The first Guantanamo detainee to face a civilian trial was duped into doing dirty work for al-Qaida operatives who attacked two U.S. embassies in Africa in 1998, his attorney said Tuesday in closing arguments.

"Call him a fall guy. Call him a pawn. Call him 'set up like a bowling pin,' in the immortal words of Jerry Garcia," lawyer Peter Quijano told a jury in federal court in Manhattan. "But don't call him guilty."

Prosecutors allege Ahmed Ghailani bought a truck and explosive components used in deadly blasts in Tanzania and Kenya that killed 224 people, including a dozen Americans. But Quijano argued that the government had failed to prove his "naive" client was in on the terror plot.

"Ahmed did not know the object of the conspiracy," he said.

Quijano, in a three-hour argument, urged jurors not to be swayed by fear or hatred of al-Qaida or Osama bin Laden. Prosecutors had repeatedly cited the terror group and its leader while presenting their case.

"Al-Qaida cannot be used to inflame your passion and desire for retribution and revenge at the expense of Ahmed Ghailani ... because to do so would be allowing al-Qaida to win," he said.

At trial, witnesses described how the 36-year-old Ghailani bought gas tanks used in the truck bomb with cash supplied by the terror group, how the FBI found a blasting cap stashed in his room at a cell hideout in Tanzania and how he lied to family members to conceal his involvement.

The day before the nearly simultaneous attacks on the embassies on Aug. 7, 1998, prosecutors say Ghailani boarded a one-way flight to Pakistan under an alias with senior al-Qaida members. While on the run, he spent time in Afghanistan as a cook and bodyguard for bin Laden and later as a document forger for al-Qaida, authorities say.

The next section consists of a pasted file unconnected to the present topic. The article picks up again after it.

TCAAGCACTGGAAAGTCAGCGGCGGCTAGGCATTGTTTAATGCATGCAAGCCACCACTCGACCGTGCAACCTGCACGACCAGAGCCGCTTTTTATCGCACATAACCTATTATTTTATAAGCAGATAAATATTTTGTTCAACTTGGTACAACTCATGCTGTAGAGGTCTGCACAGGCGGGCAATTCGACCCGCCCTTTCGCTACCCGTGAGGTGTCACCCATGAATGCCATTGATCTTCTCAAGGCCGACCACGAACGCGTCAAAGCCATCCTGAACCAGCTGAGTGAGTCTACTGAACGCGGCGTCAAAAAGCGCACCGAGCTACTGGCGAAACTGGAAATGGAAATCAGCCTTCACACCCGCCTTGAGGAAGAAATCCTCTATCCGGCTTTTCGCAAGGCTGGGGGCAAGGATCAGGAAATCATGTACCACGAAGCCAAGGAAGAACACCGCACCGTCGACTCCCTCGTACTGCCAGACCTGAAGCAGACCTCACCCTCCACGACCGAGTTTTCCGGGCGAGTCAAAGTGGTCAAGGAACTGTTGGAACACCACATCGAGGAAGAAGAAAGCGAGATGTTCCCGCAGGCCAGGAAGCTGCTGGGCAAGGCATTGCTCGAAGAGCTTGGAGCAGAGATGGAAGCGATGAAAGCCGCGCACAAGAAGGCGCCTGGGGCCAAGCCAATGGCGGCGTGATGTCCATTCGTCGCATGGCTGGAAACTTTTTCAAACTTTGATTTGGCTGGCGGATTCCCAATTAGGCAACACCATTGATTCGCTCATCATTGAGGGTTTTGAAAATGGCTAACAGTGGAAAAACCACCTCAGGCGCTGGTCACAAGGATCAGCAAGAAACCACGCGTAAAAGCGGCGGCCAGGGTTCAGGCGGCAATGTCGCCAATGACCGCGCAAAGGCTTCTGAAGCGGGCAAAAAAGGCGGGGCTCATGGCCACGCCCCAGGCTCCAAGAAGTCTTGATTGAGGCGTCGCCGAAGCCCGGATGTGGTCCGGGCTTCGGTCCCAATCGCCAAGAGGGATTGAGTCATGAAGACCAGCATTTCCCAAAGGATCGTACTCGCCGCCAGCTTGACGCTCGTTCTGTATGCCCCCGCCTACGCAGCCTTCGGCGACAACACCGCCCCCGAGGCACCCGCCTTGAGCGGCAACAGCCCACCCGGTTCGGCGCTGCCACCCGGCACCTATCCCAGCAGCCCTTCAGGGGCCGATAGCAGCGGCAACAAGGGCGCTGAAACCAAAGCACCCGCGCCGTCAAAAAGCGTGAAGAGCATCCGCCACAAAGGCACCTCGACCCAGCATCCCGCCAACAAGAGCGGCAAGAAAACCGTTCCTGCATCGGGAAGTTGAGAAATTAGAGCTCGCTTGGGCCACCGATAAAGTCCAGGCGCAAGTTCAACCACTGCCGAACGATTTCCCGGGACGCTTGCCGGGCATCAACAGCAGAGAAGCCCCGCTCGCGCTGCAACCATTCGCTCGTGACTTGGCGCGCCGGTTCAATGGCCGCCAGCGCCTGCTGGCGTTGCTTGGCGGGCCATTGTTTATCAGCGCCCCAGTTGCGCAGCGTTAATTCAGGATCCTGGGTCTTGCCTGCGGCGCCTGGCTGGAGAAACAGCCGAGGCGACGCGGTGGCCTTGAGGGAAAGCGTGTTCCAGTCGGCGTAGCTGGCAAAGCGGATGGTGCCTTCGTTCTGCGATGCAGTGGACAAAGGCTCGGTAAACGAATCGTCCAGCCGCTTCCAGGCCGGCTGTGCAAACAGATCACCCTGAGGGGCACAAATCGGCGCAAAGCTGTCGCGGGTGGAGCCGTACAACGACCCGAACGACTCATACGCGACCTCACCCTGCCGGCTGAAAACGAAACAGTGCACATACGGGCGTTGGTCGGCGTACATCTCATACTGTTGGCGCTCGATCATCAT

He was captured in 2004 in Pakistan and held by the CIA at a secret overseas camp before being transferred to Guantanamo in 2006.

Quijano argued on Tuesday that the investigation in Africa was too chaotic to produce reliable evidence. He said local authorities and the FBI "trampled all over" unsecured crime scenes during searches in Tanzania.

An army of agents failed to turn up any forensic evidence — like fingerprints on the blasting cap — that would conclusively "link my client to these monsters," he said.

In a rebuttal argument Tuesday afternoon, Assistant U.S. Attorney Michael Farbiarz dismissed the "dupe theory" as "illogical."

The prosecutor cited testimony by Ghailani's cousin that the defendant claimed he was moving to Yemen to start a new life shortly before he vanished from Tanzania. Investigators later recovered a passport with his photo and a fake name.

"The operatives in this plot lied and he's one of the liars," he said. "He's lying about who he is. ... He's not a dupe."

The jury was expected to begin deliberations on Wednesday afternoon.